When I was a child, I faithfully followed my family’s religion. I knelt by my father and bowed my head to the ground, the way my father did. I uttered the words of the prayers though I didn’t understand their meaning.
In primary school we had a religion class once a week. Because most of the students were from Christian homes, the class focused on Christianity. For the first time I learned about Christians. I learned that Christians talk to God in a different way than I had learned at home. It was as if their God was standing nearby and could hear their words, as a friend would hear them. I liked to think of God as a friend who could help me when I needed Him, so I began praying short, simple Christian prayers silently in my heart. As God answered these prayers, my faith in Him grew. But I didn’t dare tell anyone.
When I completed primary school, one of my teachers visited my father. “Your son is very bright,” the teacher said. “I suggest that you enroll him in the Adventist secondary school in the city. It has a fine reputation, and your son will receive an education that will fit him for the future.”
My father enrolled me at the Adventist school. “Don’t read any Christian books or listen to what they say about their God,” he warned.
Because the school was far from my home, I stayed in the school dormitory. I quickly made new friends and enjoyed my studies. Once more I found that Christians were not people to be feared.
The Adventist school put lots more emphasis on religion than my primary school had. We had religion classes and chapel services every day as well as weekly church services. Sometimes students spoke for these worship services. I was impressed that they would speak to a large group of people, even though sometimes I disagreed with what they said.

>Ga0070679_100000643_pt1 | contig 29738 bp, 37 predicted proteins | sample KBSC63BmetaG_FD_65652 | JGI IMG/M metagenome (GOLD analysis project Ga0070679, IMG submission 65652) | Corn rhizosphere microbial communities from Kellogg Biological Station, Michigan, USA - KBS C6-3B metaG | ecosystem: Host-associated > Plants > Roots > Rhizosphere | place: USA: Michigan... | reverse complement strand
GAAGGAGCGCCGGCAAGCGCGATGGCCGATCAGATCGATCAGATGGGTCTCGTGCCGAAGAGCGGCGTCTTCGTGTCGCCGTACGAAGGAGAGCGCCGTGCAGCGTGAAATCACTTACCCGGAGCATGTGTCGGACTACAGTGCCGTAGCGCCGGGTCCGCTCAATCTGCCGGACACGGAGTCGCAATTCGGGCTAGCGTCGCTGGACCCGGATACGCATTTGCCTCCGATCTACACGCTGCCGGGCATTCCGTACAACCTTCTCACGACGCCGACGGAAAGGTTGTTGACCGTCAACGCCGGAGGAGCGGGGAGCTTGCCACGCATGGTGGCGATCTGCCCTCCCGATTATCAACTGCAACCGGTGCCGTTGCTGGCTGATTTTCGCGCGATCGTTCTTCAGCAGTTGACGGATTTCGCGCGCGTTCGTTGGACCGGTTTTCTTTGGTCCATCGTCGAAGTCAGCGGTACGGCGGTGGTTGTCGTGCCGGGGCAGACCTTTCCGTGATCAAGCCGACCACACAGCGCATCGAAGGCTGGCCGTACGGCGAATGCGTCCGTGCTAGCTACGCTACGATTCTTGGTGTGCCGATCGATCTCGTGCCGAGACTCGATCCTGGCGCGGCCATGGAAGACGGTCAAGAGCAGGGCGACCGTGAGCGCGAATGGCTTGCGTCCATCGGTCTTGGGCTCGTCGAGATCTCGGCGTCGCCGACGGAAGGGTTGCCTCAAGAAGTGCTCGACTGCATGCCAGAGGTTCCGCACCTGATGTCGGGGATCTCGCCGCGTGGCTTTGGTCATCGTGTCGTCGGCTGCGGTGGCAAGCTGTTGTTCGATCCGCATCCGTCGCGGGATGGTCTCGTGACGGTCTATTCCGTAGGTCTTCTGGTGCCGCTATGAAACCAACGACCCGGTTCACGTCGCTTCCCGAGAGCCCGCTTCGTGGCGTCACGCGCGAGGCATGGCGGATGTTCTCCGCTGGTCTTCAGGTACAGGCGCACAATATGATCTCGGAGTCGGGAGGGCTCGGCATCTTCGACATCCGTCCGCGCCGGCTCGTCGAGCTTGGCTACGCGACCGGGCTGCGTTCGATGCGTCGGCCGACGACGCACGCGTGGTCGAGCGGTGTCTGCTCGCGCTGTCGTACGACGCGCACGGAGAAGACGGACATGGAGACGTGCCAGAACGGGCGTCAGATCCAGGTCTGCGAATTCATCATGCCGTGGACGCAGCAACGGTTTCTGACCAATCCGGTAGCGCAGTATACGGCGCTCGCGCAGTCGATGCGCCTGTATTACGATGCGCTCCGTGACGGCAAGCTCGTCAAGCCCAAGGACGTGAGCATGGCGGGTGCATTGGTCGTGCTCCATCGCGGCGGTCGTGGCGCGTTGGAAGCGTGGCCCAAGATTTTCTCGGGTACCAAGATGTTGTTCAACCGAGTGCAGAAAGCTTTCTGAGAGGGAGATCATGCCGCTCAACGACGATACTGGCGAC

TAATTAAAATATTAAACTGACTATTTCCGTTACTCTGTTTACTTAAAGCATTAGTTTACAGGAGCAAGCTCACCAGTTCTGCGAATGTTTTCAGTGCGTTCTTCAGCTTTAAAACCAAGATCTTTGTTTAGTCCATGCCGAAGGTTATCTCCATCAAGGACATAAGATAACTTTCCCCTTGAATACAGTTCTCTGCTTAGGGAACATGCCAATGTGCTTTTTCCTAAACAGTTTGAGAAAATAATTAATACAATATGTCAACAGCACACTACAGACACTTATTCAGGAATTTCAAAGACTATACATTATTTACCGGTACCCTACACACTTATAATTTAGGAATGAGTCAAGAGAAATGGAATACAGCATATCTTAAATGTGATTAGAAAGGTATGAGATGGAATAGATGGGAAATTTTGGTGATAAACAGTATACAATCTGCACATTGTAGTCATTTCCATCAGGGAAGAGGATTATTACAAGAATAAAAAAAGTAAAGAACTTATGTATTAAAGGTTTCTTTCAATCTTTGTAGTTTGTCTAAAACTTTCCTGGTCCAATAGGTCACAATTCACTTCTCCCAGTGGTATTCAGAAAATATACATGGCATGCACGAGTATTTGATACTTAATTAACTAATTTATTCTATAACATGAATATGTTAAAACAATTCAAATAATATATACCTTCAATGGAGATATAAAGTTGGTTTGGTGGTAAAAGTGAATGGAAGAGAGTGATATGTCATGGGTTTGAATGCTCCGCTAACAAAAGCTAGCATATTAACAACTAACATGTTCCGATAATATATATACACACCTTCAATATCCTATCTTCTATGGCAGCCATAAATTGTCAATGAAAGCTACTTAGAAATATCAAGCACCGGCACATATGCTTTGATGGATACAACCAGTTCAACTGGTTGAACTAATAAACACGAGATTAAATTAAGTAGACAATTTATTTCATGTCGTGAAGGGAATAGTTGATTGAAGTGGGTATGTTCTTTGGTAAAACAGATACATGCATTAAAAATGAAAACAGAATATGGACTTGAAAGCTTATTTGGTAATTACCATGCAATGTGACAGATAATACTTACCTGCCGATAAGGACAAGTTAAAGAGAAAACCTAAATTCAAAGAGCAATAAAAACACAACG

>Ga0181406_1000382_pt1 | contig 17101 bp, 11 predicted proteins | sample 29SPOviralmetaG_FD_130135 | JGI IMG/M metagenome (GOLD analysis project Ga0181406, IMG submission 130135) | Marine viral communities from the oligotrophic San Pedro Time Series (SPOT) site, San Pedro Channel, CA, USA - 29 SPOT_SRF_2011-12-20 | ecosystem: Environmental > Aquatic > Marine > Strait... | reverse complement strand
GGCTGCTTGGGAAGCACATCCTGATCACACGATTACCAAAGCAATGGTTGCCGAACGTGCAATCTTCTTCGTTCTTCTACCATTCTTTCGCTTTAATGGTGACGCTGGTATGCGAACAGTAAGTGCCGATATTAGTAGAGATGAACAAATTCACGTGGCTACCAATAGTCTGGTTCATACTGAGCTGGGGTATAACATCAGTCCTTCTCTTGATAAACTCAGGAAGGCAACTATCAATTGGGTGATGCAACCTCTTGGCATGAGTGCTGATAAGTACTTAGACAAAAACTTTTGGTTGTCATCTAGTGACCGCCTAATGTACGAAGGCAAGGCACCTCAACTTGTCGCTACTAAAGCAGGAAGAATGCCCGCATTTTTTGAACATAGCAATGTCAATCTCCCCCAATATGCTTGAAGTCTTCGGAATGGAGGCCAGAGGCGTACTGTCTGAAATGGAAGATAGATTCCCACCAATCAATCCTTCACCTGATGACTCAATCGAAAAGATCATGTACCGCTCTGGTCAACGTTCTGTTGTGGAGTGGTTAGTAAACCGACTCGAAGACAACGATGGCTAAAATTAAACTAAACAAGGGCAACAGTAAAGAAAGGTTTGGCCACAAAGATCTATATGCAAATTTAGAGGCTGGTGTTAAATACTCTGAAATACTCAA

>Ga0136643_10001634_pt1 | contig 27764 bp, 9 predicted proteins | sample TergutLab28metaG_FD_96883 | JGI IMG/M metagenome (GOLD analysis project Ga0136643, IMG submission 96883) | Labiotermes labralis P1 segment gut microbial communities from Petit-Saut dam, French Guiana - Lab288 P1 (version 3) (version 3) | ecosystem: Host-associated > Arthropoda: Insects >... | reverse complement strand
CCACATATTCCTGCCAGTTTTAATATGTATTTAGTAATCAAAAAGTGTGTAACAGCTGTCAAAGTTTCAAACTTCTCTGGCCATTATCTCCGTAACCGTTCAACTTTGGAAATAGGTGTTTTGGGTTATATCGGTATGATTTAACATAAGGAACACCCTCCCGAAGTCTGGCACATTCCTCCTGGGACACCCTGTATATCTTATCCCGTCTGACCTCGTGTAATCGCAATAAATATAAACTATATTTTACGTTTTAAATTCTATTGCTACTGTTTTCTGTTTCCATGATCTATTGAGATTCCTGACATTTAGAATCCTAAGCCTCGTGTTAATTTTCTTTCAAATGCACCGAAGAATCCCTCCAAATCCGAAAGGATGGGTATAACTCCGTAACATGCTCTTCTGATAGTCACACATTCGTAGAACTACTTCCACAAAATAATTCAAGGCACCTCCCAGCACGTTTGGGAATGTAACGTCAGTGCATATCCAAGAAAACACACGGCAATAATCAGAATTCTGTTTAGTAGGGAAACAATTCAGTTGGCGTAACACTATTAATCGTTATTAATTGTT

The more I learned about the Bible, the more intrigued I became. I noticed differences between the Bible and my religion’s teachings. Almost everyone in church had a Bible and could follow along with the verses the speaker read. In my religion, few owned the holy writings. We listened as the teacher read parts of the Holy Book. I wondered why we hadn’t been encouraged to read our holy book for ourselves.
I began reading the Bible on my own, and I listened carefully in religion classes and worship services. I remembered my father’s warnings to beware of Christians, but over time I thought that maybe Christianity was really the truth.
During my second year at the school I knew that I wanted to accept Jesus as my Savior and Lord and become an Adventist Christian. But I was scared. My family would be very angry. I struggled with the decision, but finally I concluded that the same God who had led me to this school would defend me in my decision to follow Christ. I asked to prepare for baptism. But I didn’t tell my parents.
But when I returned home for vacation, my mother said, “Son, you’re speaking differently. What has happened to you at school? Have you become a Christian?”
When I admitted that I had become a believer, Mother was really angry. “If you continue to go against our religion, we cannot be your parents. Find another mother and father!”
My father, however, was calmer. “Let him be,” he said. “When he finishes high school, we will win him back to our faith.”
I was relieved. I wanted to respect my parents, but I also wanted to be faithful to God.
Just before final exams, I was hospitalized with malaria, a potentially serious illness, and I had to be hospitalized. I recovered in time to take my exams, but I hadn’t been able to study. I begged God to help me, to show my family that Christ is, indeed, my Savior and Helper. I felt God’s presence during the exams, and when the results were posted, my scores were high.
As my journey with God continues, I have more and more stories to tell my family and others about God’s power. It is not easy to talk to them about God, but I ask God to show me opportunities to share His love. I’m so grateful to the teachers and students at the Adventist school where I study. They have helped me find Jesus. I want to share God’s love with others, the way it was shared with me.